The Beatitudes

There is but one way of admission to the kingdom of heaven, and that is through gaining that beatific consciousness of eternal harmony which Jesus, the great Way-shower for all mankind, has made so plain in his wonderful Sermon on the Mount. Little is recorded in the sacred Scriptures of the boyhood and young manhood of Jesus; and yet how consecrated his life must have been through all those years! How zealous he must have been in working out his individual problems as they were presented! We are convinced that he applied the truth he knew to every circumstance, and was what to-day we would call "a practitioner," for he never failed to practice the Science of Christianity.

When Jesus was twelve years of age, his parents took him to Jerusalem. On their return the child tarried behind; and when they sought him, as we read in the gospel according to Luke, they "found him in the temple, sitting in the midst of the doctors, both hearing them, and asking them questions." When his parents inquired why he had remained behind, he answered, "Wist ye not that I must be about my Father's business?" As a lad he realized what his life-work was to be,—that he had his own salvation to work out, and that he must himself lift up the Christ if he were to see all men drawn unto it.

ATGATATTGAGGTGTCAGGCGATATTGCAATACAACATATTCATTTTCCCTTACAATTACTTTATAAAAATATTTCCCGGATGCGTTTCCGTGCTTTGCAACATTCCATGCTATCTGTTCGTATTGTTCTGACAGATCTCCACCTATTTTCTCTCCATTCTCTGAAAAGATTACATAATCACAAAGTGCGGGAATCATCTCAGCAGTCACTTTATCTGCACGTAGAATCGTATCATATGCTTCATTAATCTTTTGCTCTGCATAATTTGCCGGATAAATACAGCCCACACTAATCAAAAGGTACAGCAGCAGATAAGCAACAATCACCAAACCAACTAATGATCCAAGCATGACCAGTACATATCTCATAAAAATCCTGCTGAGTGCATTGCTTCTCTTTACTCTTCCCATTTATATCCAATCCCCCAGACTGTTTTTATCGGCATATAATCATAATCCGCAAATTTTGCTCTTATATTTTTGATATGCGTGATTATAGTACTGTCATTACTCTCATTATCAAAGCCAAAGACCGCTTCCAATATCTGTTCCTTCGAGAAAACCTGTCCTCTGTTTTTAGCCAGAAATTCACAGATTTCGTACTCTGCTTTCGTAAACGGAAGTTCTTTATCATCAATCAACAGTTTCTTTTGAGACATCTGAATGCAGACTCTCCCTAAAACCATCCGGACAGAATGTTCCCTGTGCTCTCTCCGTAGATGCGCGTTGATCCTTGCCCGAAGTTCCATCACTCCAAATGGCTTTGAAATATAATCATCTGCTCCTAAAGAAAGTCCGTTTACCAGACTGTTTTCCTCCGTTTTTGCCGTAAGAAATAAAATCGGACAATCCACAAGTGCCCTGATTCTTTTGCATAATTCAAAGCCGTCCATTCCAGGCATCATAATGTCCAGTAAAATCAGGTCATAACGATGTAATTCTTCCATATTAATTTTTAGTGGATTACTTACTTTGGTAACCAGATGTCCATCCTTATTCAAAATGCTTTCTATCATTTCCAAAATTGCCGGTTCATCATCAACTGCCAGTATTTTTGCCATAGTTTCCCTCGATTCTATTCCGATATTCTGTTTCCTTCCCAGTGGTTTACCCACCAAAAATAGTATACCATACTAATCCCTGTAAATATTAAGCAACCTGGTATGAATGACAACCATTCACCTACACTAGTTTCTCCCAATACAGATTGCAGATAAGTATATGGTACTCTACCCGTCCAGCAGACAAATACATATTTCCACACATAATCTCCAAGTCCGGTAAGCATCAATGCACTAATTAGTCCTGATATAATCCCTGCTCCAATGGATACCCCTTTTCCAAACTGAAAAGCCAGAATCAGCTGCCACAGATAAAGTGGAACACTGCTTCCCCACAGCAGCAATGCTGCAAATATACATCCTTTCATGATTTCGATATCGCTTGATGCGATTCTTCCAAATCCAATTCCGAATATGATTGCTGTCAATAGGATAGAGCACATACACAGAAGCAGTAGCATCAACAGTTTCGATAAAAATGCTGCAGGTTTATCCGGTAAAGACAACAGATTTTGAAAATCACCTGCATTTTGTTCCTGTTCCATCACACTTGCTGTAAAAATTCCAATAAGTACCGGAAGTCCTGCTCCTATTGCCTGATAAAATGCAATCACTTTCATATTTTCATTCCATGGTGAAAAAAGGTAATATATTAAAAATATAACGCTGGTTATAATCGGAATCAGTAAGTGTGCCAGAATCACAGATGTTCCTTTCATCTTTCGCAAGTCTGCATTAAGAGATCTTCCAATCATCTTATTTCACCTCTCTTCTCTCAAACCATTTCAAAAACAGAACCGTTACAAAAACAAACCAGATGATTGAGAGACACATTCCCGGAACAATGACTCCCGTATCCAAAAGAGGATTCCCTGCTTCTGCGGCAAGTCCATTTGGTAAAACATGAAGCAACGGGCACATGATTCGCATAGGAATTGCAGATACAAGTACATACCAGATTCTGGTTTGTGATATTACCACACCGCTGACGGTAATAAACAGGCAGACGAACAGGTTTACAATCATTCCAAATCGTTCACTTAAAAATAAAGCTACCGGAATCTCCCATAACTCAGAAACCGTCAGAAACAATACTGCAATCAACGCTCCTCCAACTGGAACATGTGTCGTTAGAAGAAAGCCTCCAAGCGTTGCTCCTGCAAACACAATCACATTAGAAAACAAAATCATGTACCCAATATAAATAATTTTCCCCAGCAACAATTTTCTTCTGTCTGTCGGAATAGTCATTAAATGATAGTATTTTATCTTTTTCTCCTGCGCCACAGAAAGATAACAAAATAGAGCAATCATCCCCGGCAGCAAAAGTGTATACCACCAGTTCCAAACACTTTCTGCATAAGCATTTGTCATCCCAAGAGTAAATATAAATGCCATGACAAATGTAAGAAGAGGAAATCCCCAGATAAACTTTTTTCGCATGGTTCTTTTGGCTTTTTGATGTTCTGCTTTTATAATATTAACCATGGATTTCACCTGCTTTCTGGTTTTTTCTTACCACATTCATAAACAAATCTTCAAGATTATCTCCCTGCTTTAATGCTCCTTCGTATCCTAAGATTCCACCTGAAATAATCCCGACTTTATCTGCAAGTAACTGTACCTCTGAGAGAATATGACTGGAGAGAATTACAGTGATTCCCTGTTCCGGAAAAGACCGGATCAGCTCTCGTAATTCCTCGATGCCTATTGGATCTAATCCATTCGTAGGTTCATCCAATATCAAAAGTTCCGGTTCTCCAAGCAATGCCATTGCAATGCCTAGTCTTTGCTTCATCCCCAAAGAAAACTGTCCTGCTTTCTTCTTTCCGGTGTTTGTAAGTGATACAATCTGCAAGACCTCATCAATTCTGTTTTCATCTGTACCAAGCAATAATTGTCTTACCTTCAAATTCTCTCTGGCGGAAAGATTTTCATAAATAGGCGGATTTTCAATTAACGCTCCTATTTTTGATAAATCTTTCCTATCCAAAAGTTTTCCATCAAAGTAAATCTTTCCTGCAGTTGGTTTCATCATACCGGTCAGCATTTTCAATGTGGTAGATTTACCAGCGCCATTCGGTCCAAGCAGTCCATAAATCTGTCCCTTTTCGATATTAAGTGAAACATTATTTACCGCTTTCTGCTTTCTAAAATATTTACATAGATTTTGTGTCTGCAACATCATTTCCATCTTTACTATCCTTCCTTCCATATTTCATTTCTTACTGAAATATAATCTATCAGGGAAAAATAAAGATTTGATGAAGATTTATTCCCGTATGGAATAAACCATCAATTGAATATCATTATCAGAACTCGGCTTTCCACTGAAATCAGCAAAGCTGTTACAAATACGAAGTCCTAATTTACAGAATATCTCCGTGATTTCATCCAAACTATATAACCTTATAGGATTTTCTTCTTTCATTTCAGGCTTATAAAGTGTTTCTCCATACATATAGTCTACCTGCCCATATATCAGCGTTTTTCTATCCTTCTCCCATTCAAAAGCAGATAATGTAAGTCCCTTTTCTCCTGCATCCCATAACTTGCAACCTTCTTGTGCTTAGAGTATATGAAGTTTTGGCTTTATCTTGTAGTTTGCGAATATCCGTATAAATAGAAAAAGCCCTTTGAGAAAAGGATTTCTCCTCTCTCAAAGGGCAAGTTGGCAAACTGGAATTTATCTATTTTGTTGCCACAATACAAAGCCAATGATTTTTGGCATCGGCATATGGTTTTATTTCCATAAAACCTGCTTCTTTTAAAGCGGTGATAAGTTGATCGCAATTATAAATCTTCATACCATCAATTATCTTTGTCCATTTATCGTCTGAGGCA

During a period of thirty years we know practically nothing of Jesus' experiences, his trials, his wrestlings, or his achievements; but we know that through all those years he was working faithfully, untiringly, accepting as real all that was good and destroying in his consciousness all that was unlike God. During all those years he was thoroughly and completely fitting himself to be the Savior of the world; and we behold him during his three years' mission among men bestowing blessings and benedictions, while endeavoring to impart to mankind the simple truths he had made practical in his own life. His ambition, during his whole earthly career, was to lead men to God, to show them how to turn from a belief of life in matter to a realization of Life as Spirit, or God; how to rise from sense to Soul, from the mortal to the immortal. Through right thinking and right living he maintained so pure a consciousness that he was always what Mrs. Eddy calls, in her book "Science and Health with Key to the Scriptures" (p. 295), a "transparency for Truth."

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Man Cooperative, not Competitive
August 26, 1922

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